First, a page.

Sunday, May 12, 2013

Midnight Lightning versus What Really Matters

Midnight Lightning without the "bolt"
The other day it was announced that a key measure of climate change had passed a significant threshold. We are now enjoying an average of 400 PPM of C02 in the atmosphere, a level not seen since since the Pliocene and the highest since records starting being kept in 1958. The implications of this rapid change are sobering, not least for anyone concerned about the environment and the natural world. However any reactions on this topic from the climbing community seemed a faint whisper compared to the outrage that greeted a blog post from James Lucas in which he confessed to having erased the famous lightning bolt inscribed in chalk beside Midnight Lightning in Yosemite.

 In comments to his blog, James was called just about every name in the book, invited to commit numerous depraved acts, and of course threatened with physical violence. I am guessing that the majority of these internet bravos would be unable to leave the ground on said problem, let alone make good on their promises of bodily assault. The Supertopo forum was, predictably, full of bluster and sentimental rhapsodizing, and some sensible comments too. Perhaps the best was complimenting James as the "king of trolls" though I think his gesture constituted much more than that.

 Coming from the visual arts, I was impressed by two things. First the investment so many had in this symbol, an investment more typical of religious or political imagery and marked with the same rhetoric. Second, and perhaps more remarkable, was the fact that this symbol bore all the hallmarks of an old work of art with years of alteration, restoration, previous erasures and fill-ins, so much so in fact, that it is arguable that no authentic "original" Midnight Lightning Bolt actually exists anymore. In other words it became more a ritual intertwined with memory and history, made even more evocative by the recent death of John Bachar. The bolt had a kind of votive aspect, reinforced by the quasi-sacred status that Yosemite Valley holds in American climbing.

 In the 1950s the young artist Robert Rauschenburg erased a drawing by Willem de Kooning, a more senior and recognized painter. De Kooning supplied a drawing that was selected specifically for the purpose and which took Rauschenburg quite a lot of work to erase. Simultaneously an act of rejection and homage, the erasure of De Kooning's drawing both enhanced and undermined the aura of the work of art as an object. Ironically the erased drawing is in a museum in San Francisco, only a few hours drive from the Columbia Boulder.

 Now whether James was aware of this precedent or not, I find it a compelling parallel, this staging of a symbolic conflict between generations, one enacted by Bachar's generation in examples such as the drawing of the bolt and the iconic "Nose-in-a-day" photo, itself an image intended to respond to previous team images of previous decades and then replicated and parodied over the years. I think many climbers have an ambivalent feeling about this kind of myth making and preservation. On the one hand, they see the myths and symbols adding context and meaning to their actions. On the other, they have to acknowledge that the truth behind the symbols and legends is more complicated and messy than the stories and pictures convey.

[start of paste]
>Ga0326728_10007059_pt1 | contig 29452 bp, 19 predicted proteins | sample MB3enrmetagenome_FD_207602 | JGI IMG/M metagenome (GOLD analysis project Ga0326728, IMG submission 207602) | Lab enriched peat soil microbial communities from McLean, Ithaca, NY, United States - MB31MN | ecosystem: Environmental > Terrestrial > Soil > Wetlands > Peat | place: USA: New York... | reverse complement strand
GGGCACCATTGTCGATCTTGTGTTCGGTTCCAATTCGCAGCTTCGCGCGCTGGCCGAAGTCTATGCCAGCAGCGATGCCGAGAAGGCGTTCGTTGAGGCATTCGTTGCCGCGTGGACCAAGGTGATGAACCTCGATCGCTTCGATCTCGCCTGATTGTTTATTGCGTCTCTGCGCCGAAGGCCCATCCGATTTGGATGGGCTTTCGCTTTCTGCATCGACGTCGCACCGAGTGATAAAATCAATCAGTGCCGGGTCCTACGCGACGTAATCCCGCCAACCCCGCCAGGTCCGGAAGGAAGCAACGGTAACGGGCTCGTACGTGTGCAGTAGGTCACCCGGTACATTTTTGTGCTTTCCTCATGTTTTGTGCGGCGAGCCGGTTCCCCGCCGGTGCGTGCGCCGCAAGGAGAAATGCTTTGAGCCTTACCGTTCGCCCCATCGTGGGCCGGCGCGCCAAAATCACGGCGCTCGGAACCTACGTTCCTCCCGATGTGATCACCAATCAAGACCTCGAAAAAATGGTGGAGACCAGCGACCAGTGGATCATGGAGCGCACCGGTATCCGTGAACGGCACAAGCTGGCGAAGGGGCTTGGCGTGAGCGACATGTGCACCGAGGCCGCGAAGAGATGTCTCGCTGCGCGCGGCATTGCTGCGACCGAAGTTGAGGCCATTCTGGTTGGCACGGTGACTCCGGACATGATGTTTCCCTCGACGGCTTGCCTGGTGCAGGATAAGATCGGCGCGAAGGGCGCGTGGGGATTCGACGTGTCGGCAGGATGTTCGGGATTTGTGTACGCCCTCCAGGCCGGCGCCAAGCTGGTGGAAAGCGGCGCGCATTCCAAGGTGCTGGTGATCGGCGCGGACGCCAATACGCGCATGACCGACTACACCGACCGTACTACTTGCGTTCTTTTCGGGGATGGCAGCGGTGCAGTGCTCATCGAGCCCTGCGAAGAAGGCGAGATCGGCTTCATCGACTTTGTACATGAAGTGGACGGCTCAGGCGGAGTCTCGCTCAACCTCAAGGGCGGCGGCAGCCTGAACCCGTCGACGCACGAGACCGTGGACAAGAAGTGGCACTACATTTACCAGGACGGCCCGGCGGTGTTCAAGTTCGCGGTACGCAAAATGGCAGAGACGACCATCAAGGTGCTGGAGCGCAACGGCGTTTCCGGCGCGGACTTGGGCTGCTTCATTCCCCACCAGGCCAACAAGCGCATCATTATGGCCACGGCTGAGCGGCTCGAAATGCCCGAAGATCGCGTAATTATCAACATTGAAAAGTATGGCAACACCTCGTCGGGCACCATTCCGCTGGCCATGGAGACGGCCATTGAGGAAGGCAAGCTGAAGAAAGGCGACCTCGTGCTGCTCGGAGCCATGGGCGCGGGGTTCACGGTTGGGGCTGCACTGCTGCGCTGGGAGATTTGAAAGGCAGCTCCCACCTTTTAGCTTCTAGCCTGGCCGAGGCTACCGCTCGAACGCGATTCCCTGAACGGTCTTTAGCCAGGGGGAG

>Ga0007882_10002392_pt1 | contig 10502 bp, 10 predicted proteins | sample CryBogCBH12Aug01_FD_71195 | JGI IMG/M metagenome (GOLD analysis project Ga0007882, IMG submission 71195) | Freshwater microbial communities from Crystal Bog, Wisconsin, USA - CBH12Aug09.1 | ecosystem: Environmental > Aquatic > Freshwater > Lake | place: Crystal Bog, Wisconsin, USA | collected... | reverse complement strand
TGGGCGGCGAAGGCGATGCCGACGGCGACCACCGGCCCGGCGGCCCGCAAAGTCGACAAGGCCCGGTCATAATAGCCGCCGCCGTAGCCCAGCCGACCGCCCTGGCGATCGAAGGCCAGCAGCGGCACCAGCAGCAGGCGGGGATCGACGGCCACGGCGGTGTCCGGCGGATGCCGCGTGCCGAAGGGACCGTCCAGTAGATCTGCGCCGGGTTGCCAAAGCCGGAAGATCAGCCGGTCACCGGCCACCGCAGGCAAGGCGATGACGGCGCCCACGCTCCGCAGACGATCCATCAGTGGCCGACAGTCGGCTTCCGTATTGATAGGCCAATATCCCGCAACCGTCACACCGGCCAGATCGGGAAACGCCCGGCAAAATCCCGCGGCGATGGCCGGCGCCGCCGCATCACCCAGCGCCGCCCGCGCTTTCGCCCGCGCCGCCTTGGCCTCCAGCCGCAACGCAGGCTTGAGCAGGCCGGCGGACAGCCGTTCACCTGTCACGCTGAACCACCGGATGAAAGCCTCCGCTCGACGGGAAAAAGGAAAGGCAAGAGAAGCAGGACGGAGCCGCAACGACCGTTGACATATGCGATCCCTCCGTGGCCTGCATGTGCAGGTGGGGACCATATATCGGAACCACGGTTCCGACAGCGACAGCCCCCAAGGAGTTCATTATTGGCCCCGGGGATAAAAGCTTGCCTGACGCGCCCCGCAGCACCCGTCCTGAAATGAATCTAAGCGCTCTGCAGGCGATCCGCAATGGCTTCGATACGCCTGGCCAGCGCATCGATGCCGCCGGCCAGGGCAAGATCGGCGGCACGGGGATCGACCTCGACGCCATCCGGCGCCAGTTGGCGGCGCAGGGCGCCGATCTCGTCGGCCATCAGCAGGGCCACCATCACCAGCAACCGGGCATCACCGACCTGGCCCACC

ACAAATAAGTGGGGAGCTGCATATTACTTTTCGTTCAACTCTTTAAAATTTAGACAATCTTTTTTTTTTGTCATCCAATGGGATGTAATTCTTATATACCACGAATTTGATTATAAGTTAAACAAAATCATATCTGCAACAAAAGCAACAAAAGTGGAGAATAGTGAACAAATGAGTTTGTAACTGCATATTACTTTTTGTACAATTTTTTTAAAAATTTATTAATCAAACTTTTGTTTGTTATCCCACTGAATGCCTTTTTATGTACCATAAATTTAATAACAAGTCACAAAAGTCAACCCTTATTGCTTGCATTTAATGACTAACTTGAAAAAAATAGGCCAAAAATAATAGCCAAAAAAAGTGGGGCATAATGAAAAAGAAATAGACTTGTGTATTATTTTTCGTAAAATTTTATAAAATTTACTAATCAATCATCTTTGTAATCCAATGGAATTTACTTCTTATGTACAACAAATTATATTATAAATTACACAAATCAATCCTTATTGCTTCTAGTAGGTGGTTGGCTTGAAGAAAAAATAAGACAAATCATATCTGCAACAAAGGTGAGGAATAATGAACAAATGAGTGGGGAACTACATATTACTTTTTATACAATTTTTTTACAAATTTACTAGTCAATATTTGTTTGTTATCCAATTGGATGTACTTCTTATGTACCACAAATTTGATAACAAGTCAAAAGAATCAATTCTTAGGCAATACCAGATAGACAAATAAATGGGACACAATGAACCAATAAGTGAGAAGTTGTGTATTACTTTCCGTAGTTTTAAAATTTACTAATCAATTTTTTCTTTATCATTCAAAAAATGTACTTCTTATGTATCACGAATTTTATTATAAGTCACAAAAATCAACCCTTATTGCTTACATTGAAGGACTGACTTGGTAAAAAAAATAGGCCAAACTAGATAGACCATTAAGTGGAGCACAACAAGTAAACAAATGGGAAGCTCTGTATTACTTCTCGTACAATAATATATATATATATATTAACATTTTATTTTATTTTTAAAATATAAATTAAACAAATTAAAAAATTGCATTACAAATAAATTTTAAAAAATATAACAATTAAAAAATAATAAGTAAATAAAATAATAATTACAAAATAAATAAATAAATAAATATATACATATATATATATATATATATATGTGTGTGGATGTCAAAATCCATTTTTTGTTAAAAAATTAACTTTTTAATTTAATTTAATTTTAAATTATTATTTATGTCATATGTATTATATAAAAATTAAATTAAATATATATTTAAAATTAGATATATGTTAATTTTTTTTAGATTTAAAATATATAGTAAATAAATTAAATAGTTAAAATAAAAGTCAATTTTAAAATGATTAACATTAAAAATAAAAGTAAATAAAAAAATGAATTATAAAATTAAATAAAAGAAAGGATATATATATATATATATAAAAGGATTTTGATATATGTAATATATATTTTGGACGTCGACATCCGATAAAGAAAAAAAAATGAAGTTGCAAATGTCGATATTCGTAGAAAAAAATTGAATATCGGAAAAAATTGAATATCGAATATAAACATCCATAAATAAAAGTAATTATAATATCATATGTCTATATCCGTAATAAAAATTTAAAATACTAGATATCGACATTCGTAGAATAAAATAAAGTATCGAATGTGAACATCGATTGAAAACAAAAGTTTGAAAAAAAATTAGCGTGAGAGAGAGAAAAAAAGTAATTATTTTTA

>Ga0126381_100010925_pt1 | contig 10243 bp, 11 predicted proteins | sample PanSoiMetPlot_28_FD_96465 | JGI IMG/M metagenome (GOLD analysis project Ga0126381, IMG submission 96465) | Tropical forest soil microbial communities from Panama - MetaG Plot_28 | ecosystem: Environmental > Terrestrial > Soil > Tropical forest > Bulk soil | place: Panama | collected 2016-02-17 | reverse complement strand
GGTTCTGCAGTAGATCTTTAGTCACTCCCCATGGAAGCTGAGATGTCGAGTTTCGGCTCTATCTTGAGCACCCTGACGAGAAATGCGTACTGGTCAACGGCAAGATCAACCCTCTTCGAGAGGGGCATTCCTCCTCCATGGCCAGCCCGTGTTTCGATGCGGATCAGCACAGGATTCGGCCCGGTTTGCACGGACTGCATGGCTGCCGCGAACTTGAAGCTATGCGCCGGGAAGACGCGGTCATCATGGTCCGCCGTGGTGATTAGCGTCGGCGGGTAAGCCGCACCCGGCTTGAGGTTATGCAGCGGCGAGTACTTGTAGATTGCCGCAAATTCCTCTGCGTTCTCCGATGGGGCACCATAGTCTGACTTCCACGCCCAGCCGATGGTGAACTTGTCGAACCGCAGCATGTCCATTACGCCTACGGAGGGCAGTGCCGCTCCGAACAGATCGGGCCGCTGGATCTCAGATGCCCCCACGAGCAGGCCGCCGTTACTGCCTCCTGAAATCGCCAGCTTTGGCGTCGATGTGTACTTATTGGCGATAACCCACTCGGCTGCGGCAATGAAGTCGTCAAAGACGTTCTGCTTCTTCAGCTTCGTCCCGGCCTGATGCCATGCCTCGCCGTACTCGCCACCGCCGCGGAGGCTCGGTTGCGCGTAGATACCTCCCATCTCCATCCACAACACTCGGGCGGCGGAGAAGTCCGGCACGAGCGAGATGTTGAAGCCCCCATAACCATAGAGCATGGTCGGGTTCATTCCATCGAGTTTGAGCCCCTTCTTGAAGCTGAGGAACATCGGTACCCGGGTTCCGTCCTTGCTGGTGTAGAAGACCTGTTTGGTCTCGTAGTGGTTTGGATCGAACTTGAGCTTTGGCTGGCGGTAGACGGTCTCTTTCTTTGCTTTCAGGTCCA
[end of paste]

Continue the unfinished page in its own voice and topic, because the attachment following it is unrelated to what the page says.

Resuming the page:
The kinds of erasures that bother me more than chalk marks on a boulder are the ones that come before the chalk is ever applied. For example, a recent video I saw opened with climbers preparing for their ascents by shoveling off a carpet of dirt, leaves, and lichen (in other words, an entire ecosystem) at the top of a problem, vigorous scrubbing with a wire brush, and boulder trundling. I suspect the video has been deleted at least in part because its makers realized that it sent the wrong message to land managers, the general public, and not least, other climbers who might regard these methods as legitimate when opening problems on public lands.

 I am not claiming innocence in these matters. I have used wire brushes and modified landings myself, trying always to minimize my impact, but recognizing its presence. Any serious climber has modified the natural state of a climb at some point, killing things, however small, to create a route. My point is not to single out individuals for blame but instead to suggest that climber outrage towards the erasure of a few grams of chalk is misplaced when our environment is under constant siege from human activity, including climbing. Even the air we breathe is being altered in ways that may ultimately prove fatal to entire regions and the species they support. Can climbers muster more sympathy towards the natural environments they visit and work towards a better understanding of them instead of continuing on a path of alteration, consumption and degradation?

 The bolt on Midnight Lightning was a symbol, a ghost even, of something long since gone away. Personally I find the erased boulder more compelling, as it evokes the time before the problem was climbed, when it was just a vision. But also its erasure also marks an absence, a sobering reminder of the transience and ephemerality at the heart of climbing, how passing time will reduce even the gigantic Columbia boulder to sand. Nature will come back in its own time and grow over our attempts to make our mark, and thank heaven for that.

Last weekend I saw this up on Flagstaff Mountain. With the aid of a pine cone and the abundant snow that was rapidly melting in the warm spring sunshine, I erased it in a few minutes and went on with my day.


Anonymous said...

Bullshit. It doesn't matter that is meant nothing to you or to James. It meant allot to many other people.

jriggedy said...

I also think there's something nice about seeing the ML boulder in the nude again. LHOOQ.